visibleink (visibleink) wrote in thebus,

Brings new meaning to the saying "What would Jerry do?"

For those who have been luckily unaware of the situation, there are some of the Grateful Dead that made the decision to not only pull all soundboard (SBD) recordings off (around 2000) but to make all of the audience (AUD) recordings available only in a low quality audio stream. This happened last Wed, the day before Thanksgiving. This was done only with an explanation from which of course contained no explanation other than they had to respect the wishes of GD.

While there are some Deadheads sympathetic to this decision which is an obvious move to generate more revenue from their own online digital downloads, for the most part this action has only met with confusion and for many Deadheads frustration and anger. The backlash has reached mainstream media now (NY Times and Rolling Stone) and as of yesterday Barlow stated that they plan to try and remove all Grateful Dead shows from the web.

Still there is no official or even unofficial explanation from those that made this decision. Only many rumors, some which seem to have a good deal of validity, the deal in the works between GDM and iTunes. Many see this as the beginning of the end of Deadheads sharing live music freely and openly with total consent of the band. These decisions should be explained.

Why have they done this when there is still a lot of dusty multitrack material waiting to be mastered after all these decades? How can they sell recordings, even SBDs that were recording not by the organization but by Deadheads themselves? What about shows that have AUD splices where the SBDs did not catch some of the music? Archive helped provide many SBDs that were missing from the vault, will these be eligible to generate revenue? Before this move the community was VERY respectful about trading and spreading SBDs that became official releases, but if it seems that the entire value is going to be considered a release then we can only assume at this point that it is against the wishes of the bands to trade that music, either online or by spinning a dusty cassette of 5/8/77 for someone who has never heard a Grateful Dead concert before.\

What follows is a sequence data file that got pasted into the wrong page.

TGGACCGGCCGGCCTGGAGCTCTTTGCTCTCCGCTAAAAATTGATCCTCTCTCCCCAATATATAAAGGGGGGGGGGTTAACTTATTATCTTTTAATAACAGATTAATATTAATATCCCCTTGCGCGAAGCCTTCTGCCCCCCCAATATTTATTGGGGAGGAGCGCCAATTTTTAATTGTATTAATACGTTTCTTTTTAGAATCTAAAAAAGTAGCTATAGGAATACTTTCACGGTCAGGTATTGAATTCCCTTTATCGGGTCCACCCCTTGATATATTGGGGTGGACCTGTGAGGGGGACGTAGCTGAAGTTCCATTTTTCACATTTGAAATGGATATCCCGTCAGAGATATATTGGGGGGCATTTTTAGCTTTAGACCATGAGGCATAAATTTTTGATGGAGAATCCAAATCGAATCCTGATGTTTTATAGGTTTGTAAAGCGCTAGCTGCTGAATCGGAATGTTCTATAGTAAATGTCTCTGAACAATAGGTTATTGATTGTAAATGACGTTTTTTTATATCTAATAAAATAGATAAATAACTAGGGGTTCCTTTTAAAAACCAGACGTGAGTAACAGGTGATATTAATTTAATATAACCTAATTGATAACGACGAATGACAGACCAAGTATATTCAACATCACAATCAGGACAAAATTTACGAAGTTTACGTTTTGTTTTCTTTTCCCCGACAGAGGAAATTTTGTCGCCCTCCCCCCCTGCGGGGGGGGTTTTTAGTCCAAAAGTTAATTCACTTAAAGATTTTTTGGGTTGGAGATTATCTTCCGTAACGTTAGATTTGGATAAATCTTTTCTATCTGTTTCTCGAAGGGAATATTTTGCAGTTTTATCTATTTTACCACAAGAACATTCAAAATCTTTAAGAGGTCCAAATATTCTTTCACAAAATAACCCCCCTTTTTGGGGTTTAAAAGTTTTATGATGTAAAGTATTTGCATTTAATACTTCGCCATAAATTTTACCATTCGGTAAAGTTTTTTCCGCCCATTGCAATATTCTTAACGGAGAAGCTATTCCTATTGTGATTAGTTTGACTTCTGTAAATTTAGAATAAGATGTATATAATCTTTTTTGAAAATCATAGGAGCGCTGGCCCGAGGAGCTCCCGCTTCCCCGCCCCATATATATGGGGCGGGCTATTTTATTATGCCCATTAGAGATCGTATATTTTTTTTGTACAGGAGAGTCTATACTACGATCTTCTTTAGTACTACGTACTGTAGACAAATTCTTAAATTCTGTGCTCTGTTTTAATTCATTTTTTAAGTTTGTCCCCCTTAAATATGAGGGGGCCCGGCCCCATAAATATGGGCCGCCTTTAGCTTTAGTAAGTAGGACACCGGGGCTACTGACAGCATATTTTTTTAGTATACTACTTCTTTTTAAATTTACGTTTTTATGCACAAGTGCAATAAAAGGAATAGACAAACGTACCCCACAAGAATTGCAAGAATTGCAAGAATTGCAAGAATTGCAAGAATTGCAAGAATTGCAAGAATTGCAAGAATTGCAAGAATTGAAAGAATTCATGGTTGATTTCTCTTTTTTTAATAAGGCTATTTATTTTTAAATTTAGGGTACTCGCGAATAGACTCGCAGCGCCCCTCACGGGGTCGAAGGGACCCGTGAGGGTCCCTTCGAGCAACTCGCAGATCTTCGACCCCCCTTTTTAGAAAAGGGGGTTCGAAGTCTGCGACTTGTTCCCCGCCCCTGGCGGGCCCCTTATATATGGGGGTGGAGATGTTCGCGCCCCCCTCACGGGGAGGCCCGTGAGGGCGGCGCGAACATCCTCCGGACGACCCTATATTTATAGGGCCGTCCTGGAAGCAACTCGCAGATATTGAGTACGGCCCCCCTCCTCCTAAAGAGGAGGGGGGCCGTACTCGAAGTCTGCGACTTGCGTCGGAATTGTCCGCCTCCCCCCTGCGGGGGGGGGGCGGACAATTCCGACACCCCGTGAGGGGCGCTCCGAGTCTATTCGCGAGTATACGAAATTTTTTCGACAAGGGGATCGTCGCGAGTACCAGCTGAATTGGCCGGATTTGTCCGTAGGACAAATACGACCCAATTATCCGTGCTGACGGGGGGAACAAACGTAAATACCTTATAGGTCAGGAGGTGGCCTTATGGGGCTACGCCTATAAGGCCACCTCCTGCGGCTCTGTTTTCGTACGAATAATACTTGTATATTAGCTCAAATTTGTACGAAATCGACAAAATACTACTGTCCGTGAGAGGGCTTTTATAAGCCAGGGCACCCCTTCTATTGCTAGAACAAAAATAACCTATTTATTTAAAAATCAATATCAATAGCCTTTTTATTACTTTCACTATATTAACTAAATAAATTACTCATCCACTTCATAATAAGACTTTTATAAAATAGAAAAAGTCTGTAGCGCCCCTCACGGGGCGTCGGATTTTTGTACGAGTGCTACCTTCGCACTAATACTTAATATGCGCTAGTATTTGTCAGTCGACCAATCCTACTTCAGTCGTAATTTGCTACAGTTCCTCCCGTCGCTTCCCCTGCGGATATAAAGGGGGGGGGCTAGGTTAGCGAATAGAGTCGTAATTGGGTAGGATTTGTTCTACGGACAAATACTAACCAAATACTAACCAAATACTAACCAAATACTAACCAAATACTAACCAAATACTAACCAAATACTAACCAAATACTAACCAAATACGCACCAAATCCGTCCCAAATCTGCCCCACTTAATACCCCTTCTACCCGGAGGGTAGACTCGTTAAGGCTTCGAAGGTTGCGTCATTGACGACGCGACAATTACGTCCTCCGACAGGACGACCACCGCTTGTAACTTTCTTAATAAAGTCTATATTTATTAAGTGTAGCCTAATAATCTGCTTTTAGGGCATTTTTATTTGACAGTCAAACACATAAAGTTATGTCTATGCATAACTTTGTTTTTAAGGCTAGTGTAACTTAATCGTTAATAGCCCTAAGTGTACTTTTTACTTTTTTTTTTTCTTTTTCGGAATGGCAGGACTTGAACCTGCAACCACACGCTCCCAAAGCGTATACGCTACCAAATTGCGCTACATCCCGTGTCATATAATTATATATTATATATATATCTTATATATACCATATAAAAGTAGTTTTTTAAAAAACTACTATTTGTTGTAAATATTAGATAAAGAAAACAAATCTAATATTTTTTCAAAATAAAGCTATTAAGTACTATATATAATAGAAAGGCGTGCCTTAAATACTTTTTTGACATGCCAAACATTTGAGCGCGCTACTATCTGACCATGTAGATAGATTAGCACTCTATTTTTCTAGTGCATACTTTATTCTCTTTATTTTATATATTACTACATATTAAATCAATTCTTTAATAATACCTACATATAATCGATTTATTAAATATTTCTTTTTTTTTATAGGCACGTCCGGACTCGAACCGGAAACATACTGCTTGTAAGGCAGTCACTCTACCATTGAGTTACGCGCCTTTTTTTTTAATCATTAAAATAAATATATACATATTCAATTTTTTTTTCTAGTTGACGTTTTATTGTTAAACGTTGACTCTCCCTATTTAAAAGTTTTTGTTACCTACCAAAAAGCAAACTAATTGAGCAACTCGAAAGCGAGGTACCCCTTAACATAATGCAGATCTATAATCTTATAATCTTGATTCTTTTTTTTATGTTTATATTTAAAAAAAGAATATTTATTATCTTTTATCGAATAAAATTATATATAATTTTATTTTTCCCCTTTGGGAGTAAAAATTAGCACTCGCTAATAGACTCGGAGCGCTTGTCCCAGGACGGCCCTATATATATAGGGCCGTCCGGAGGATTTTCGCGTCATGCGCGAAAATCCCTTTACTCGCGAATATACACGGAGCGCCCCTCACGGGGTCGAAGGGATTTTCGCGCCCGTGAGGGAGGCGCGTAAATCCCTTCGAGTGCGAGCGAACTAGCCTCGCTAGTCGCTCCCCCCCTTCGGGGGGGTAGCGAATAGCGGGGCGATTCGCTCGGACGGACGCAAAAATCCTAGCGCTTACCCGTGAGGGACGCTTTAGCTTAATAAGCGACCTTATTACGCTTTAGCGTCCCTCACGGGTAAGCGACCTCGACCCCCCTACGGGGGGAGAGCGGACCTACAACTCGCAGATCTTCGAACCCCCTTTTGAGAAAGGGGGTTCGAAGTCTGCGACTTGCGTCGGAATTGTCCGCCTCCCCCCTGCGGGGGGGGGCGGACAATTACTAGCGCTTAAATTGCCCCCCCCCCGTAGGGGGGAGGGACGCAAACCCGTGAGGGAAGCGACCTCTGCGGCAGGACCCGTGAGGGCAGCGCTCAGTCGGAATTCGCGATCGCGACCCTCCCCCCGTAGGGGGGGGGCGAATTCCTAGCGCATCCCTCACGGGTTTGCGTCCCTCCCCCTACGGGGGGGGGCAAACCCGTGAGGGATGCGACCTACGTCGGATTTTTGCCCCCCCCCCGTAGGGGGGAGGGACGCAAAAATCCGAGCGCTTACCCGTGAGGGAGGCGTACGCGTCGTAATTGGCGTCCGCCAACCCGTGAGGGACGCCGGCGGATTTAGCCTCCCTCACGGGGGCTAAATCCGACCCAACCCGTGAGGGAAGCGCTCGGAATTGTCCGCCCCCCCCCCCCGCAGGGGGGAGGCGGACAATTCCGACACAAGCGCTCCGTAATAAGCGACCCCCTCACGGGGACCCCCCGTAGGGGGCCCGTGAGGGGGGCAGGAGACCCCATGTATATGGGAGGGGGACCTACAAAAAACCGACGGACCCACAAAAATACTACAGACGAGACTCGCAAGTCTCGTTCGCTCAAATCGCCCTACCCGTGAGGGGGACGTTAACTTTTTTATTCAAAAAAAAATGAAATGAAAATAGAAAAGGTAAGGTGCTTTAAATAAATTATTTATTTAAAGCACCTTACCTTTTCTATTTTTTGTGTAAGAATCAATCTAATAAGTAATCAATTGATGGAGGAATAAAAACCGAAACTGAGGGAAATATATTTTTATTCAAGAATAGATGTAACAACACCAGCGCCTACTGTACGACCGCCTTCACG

Another thing to consider is that recently Deadheads have been creating “matrix” recordings, recordings composed of both a SBD and an AUD source. 5/8/77 is one of the best examples it is made from the clear SBD and 2 outside AUD sources and is above and beyond the straight SBD. This was pulled off achive of course but I wonder if the future will be some Deadheads paying $18 for that show, straight SBD but other Deadheads will be illegally trading the matrix recording of the show because not only does it sound superior to what the Grateful Dead will officially sell, but because many Deadheads still think its wrong to pay for a show that was given freely to the community for almost 30 years.

Personally, I continue to struggle with this movement. To me – coming from the now lost days of cassette tape trading – the music was always free and meant to be free and this tradition was started by the Grateful Dead themselves. Without the fans to spread the music it’s clear they would not have been nearly as popular as they had reached. Now they are saying that the music should not be free, that now after 40 years they may be reversing their policies. This still seems wrong to me, why should the digital age change spell the death of this long standing tradition.

More info:

David Gans of Grateful Dead Hour, lots of info here:

Rolling Stone:

NY Times (must login):!wVl

Barlow's comments:

Petition now at over 3000 signatures (also has comments from the individual:
(THere are several other petitions floating around as well)

x-posted to thebus, phish (due to Phishs policies have always been so similiar to the Grateful Deads), and visibleink

Just today Phil states he was not part of the decision and was not even informed.
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